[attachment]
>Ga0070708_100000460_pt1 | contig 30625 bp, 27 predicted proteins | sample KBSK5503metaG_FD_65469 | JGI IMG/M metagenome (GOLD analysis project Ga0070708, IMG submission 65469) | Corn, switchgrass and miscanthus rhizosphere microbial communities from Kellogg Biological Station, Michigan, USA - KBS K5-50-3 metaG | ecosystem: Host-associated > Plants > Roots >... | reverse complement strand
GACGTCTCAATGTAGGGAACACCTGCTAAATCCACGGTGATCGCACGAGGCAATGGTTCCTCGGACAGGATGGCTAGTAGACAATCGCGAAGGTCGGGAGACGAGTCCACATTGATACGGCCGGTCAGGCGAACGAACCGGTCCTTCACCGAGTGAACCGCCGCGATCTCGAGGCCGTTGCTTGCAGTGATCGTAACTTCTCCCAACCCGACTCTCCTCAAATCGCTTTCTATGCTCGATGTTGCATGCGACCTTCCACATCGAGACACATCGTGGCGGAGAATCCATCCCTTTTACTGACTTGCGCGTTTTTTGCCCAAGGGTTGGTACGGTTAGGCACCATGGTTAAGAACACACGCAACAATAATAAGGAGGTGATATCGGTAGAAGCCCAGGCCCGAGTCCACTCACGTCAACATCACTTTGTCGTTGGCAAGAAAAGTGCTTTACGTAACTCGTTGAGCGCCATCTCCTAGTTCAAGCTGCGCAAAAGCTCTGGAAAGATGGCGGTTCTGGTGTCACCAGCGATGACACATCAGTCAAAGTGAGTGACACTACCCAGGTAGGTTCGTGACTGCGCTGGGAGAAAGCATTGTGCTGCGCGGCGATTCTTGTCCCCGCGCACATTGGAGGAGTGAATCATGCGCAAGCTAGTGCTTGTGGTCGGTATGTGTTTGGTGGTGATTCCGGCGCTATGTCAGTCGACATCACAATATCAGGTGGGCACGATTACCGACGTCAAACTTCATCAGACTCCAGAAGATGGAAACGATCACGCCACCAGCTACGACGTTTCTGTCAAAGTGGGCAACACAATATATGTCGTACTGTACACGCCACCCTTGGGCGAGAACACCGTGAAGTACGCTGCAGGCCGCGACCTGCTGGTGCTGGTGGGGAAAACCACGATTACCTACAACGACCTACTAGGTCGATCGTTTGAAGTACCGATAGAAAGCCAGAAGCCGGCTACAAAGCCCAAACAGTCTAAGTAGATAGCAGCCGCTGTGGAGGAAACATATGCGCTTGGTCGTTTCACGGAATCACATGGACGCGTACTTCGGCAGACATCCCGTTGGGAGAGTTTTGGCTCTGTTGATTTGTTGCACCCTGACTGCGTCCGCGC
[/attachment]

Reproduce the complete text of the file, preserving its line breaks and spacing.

>Ga0070708_100000460_pt1 | contig 30625 bp, 27 predicted proteins | sample KBSK5503metaG_FD_65469 | JGI IMG/M metagenome (GOLD analysis project Ga0070708, IMG submission 65469) | Corn, switchgrass and miscanthus rhizosphere microbial communities from Kellogg Biological Station, Michigan, USA - KBS K5-50-3 metaG | ecosystem: Host-associated > Plants > Roots >... | reverse complement strand
GACGTCTCAATGTAGGGAACACCTGCTAAATCCACGGTGATCGCACGAGGCAATGGTTCCTCGGACAGGATGGCTAGTAGACAATCGCGAAGGTCGGGAGACGAGTCCACATTGATACGGCCGGTCAGGCGAACGAACCGGTCCTTCACCGAGTGAACCGCCGCGATCTCGAGGCCGTTGCTTGCAGTGATCGTAACTTCTCCCAACCCGACTCTCCTCAAATCGCTTTCTATGCTCGATGTTGCATGCGACCTTCCACATCGAGACACATCGTGGCGGAGAATCCATCCCTTTTACTGACTTGCGCGTTTTTTGCCCAAGGGTTGGTACGGTTAGGCACCATGGTTAAGAACACACGCAACAATAATAAGGAGGTGATATCGGTAGAAGCCCAGGCCCGAGTCCACTCACGTCAACATCACTTTGTCGTTGGCAAGAAAAGTGCTTTACGTAACTCGTTGAGCGCCATCTCCTAGTTCAAGCTGCGCAAAAGCTCTGGAAAGATGGCGGTTCTGGTGTCACCAGCGATGACACATCAGTCAAAGTGAGTGACACTACCCAGGTAGGTTCGTGACTGCGCTGGGAGAAAGCATTGTGCTGCGCGGCGATTCTTGTCCCCGCGCACATTGGAGGAGTGAATCATGCGCAAGCTAGTGCTTGTGGTCGGTATGTGTTTGGTGGTGATTCCGGCGCTATGTCAGTCGACATCACAATATCAGGTGGGCACGATTACCGACGTCAAACTTCATCAGACTCCAGAAGATGGAAACGATCACGCCACCAGCTACGACGTTTCTGTCAAAGTGGGCAACACAATATATGTCGTACTGTACACGCCACCCTTGGGCGAGAACACCGTGAAGTACGCTGCAGGCCGCGACCTGCTGGTGCTGGTGGGGAAAACCACGATTACCTACAACGACCTACTAGGTCGATCGTTTGAAGTACCGATAGAAAGCCAGAAGCCGGCTACAAAGCCCAAACAGTCTAAGTAGATAGCAGCCGCTGTGGAGGAAACATATGCGCTTGGTCGTTTCACGGAATCACATGGACGCGTACTTCGGCAGACATCCCGTTGGGAGAGTTTTGGCTCTGTTGATTTGTTGCACCCTGACTGCGTCCGCGC